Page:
LOU’S VIEWS: Tube Factory poised to help transform a neighborhood


Tube Factory Artspace (1125 Cruft St., 721-0238) is now open for business, and the repurposed, energized gallery-plus building seems just the spot for the evolving needs of the mission-driven, community-focused Big Car Collective.

Lou HarryJust down the block from Garfield Park, the Tube has welcoming common space complete with tables for collaborative group-think sessions or for use when you (yes, you) just need to get out of your office with your laptop.

It’s got flexible gallery space for temporary exhibitions, a basement workshop for member artists and others willing to barter, plenty of outdoor property for festivals, and a garage that should soon be suitable for concerts and other live performances. A Latino American Film Series is already up and running, with other screenings planned.

The Tube has cool details all around. Check out the table that sits on piping from the former compressor manifold, the floor that makes no effort to hide years of hard work by former employees, and the brush embedded in the garage floor, to name just a few. Pine boards from the rafters now serving as window sills and tabletops, and elements from Bud’s Supermarket, the Permanent Magnet Co., and other area businesses have been incorporated throughout.

The Tube Factory’s first exhibition, “The People’s 500” (through July 16), celebrates the relationship between the Indianapolis Motor Speedway and its fans.

To mark the 100th running of the Indianapolis 500, 100 Indy residents drove two laps in a pace car, then were photographed and interviewed by artist Jesse Sugarmann (2 laps x 100 drivers = 1 full race).

The main gallery space is filled with large, head-to-toe photographs of some of these folks, suited up at the Speedway. Another space is devoted to a wall of 8×10’s of the entire field. A third houses projected video, with overlapping sound.

ae-tubefactory-2-15col.jpg Tube Factory’s first exhibit, “The People’s 500,” puts civilians in the driver’s seat. It’s accompanied by an audio/video piece­ that is shown in a separate room. (IBJ photo/Eric Learned)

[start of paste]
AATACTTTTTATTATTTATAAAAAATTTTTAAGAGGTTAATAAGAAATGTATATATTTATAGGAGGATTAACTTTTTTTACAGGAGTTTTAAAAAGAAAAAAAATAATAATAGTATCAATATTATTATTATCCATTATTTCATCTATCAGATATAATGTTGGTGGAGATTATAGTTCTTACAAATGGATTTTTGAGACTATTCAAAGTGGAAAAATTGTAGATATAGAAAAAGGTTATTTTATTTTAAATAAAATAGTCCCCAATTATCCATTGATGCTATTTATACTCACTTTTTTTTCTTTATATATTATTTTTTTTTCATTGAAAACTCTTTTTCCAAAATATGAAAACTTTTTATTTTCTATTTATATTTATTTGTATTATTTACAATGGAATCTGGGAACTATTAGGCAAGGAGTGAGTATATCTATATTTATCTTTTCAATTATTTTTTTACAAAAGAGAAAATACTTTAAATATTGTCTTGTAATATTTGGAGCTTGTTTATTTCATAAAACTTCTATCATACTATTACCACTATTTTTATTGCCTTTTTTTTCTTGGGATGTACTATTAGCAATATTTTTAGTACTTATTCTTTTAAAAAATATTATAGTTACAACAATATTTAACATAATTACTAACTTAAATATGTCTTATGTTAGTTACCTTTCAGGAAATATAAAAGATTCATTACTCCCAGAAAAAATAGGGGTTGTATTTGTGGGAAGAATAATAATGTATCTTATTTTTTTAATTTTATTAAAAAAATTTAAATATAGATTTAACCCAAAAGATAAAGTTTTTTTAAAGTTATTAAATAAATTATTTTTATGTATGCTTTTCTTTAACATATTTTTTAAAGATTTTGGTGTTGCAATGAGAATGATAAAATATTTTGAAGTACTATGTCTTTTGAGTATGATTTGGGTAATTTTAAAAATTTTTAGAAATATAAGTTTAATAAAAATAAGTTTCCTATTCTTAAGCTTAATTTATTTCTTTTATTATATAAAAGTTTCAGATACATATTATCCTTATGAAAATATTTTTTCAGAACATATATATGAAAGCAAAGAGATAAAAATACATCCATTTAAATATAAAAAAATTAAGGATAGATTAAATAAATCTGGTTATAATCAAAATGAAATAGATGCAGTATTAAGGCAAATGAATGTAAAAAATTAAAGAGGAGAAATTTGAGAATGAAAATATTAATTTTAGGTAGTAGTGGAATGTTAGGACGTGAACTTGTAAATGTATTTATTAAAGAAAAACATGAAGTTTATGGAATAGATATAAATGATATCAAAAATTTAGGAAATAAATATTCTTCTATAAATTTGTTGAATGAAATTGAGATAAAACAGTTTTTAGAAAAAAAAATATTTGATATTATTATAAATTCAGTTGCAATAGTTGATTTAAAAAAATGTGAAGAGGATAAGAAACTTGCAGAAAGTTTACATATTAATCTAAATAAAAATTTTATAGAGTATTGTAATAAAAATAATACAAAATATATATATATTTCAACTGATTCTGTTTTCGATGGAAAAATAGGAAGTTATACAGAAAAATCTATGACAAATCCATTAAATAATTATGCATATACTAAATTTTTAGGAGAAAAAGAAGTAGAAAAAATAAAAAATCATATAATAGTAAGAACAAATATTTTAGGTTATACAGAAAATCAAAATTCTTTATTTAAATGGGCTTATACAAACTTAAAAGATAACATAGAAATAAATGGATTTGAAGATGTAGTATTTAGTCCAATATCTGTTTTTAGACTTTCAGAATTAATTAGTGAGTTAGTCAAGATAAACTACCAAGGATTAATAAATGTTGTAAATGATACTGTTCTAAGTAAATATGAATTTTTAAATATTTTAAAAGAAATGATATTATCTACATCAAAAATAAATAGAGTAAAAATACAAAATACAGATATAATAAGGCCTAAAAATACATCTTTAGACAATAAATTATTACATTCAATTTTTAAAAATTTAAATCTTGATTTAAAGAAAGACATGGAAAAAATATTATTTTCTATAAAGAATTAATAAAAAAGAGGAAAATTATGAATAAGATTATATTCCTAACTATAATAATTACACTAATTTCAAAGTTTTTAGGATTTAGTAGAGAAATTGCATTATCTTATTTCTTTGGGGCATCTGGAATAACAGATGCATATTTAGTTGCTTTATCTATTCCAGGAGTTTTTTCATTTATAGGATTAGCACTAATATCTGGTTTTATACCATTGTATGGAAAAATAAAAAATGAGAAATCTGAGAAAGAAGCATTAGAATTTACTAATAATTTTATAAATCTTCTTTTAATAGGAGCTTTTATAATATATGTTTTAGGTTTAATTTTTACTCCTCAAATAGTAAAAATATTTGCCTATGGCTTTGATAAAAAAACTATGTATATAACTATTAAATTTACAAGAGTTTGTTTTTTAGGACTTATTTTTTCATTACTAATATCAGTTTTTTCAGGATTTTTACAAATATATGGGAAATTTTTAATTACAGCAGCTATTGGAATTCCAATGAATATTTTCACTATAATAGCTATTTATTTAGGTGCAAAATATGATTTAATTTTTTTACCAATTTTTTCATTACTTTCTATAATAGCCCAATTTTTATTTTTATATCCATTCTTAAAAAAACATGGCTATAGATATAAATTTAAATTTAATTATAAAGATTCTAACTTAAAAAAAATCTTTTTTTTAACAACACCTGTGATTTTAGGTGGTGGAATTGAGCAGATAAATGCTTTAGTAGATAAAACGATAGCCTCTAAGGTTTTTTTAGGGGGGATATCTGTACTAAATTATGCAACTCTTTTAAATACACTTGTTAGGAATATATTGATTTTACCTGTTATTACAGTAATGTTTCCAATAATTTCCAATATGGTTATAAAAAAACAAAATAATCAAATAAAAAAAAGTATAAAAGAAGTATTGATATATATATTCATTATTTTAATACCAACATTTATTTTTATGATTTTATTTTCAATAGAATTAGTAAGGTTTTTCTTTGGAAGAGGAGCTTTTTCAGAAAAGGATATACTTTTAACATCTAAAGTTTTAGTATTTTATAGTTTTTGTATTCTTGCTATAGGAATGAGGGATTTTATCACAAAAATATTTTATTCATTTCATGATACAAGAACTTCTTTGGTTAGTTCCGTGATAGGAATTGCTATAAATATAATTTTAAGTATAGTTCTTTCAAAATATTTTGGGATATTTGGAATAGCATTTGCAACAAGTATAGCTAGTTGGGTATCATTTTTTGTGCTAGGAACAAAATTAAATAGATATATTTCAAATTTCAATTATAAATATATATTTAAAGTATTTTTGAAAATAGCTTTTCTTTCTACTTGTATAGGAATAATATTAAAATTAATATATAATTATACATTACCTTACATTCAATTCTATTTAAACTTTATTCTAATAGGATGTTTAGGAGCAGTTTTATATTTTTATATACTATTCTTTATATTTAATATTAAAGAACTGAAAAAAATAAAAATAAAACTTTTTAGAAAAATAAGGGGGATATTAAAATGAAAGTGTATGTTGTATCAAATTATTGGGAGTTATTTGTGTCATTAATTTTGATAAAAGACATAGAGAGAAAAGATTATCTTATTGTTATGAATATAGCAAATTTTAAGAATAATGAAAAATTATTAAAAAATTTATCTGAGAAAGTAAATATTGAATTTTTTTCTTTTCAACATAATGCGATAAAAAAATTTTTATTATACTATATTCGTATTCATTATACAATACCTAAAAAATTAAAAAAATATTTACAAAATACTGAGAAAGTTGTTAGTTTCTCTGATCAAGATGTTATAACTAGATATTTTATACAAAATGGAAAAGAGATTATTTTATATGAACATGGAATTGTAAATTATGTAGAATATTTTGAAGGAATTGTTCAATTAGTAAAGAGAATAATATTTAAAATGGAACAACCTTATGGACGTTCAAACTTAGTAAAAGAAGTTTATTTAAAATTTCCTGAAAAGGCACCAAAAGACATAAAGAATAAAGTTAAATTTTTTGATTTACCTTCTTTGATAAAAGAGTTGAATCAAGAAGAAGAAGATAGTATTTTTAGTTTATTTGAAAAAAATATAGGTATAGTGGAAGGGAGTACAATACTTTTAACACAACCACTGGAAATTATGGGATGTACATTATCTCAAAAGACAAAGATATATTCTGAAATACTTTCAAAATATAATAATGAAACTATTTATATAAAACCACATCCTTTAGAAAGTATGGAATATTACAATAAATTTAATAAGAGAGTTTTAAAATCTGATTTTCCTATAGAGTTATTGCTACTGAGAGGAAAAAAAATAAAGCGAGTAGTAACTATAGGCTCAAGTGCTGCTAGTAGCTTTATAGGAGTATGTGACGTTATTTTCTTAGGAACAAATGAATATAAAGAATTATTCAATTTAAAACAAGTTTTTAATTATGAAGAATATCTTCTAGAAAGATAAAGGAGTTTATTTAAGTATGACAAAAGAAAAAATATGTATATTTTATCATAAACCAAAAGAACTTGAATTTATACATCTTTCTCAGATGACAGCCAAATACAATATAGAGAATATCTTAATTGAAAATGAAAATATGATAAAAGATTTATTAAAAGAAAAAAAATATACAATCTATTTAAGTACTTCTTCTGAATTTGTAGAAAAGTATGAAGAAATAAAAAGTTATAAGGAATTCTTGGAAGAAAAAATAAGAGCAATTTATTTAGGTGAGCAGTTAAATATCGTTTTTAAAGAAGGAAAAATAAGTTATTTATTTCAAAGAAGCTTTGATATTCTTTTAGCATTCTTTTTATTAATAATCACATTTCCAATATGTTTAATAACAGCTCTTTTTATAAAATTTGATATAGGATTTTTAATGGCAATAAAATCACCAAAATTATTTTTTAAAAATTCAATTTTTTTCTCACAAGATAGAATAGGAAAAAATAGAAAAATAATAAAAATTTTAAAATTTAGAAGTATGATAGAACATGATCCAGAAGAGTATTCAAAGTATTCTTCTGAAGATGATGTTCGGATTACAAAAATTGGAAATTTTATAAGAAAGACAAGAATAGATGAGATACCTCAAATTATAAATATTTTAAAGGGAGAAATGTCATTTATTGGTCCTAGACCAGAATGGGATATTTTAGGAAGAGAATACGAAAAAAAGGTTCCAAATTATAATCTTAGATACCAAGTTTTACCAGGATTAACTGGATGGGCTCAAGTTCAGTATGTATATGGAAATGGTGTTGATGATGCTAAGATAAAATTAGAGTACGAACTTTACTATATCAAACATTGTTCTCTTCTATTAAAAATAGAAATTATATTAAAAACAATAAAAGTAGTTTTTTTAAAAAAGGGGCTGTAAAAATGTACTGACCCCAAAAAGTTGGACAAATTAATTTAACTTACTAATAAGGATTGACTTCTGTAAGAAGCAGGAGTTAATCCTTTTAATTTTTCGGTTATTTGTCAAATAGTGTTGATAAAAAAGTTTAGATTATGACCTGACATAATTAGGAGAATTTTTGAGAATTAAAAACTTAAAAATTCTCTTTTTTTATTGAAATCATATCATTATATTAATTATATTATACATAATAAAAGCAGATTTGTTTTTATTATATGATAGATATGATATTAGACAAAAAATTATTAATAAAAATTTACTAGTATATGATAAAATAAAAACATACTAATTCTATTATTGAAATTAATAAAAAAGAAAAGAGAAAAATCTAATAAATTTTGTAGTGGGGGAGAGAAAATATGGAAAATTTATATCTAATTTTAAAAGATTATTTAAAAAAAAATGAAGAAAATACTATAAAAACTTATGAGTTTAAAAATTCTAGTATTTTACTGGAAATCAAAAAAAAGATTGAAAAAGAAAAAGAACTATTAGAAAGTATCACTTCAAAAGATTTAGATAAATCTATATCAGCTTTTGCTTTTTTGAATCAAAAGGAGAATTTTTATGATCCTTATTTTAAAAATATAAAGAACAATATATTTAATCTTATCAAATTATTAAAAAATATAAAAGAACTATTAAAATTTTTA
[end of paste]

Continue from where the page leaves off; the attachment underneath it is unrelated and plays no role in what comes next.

The exhibition is best considered as an overall experience rather than the sum of its parts. The large-scale images are polished and bold, but biggie-sizing only 15 of them diminishes their potential impact and seems more about space than artistic vision. The wall of 100 photos wouldn’t be out of place in the entry to the Speedway—and spotting a handful of media folks and local notables in the mix gives the impression that marketing might have also been part of the agenda. Focusing on people who otherwise would never have an opportunity to get into one of the cars would seem a far more powerful approach.

Meanwhile, the audio/video piece fights with our natural desire to listen to what these people are saying. With overlapping sound, it seems to be going out of its way to resist the straightforwardnature of museum videos, but in favor of what? I don’t see what it adds.

Interesting footage is interspersed with the video interviews, including the artist himself wrapping a car with reflective material. These silent sequences give a break to the sound overload. And the shot of a solo pace car has a hypnotic appeal. (I watched about 15 minutes of the multi-hour, split-screened video.)

More a documentation of an interesting conceptual project than a satisfying stand-alone experience, “The People’s 500” nonetheless should get these 100 or so—and their friends and families—into the building.

I think they’ll be impressed, as I was, with what’s been done—and the potential—of the home base for one of Indy’s most important, imaginative and impactful arts organizations.•


This column appears weekly. Send information on upcoming arts and entertainment events to lharry@ibj.com.

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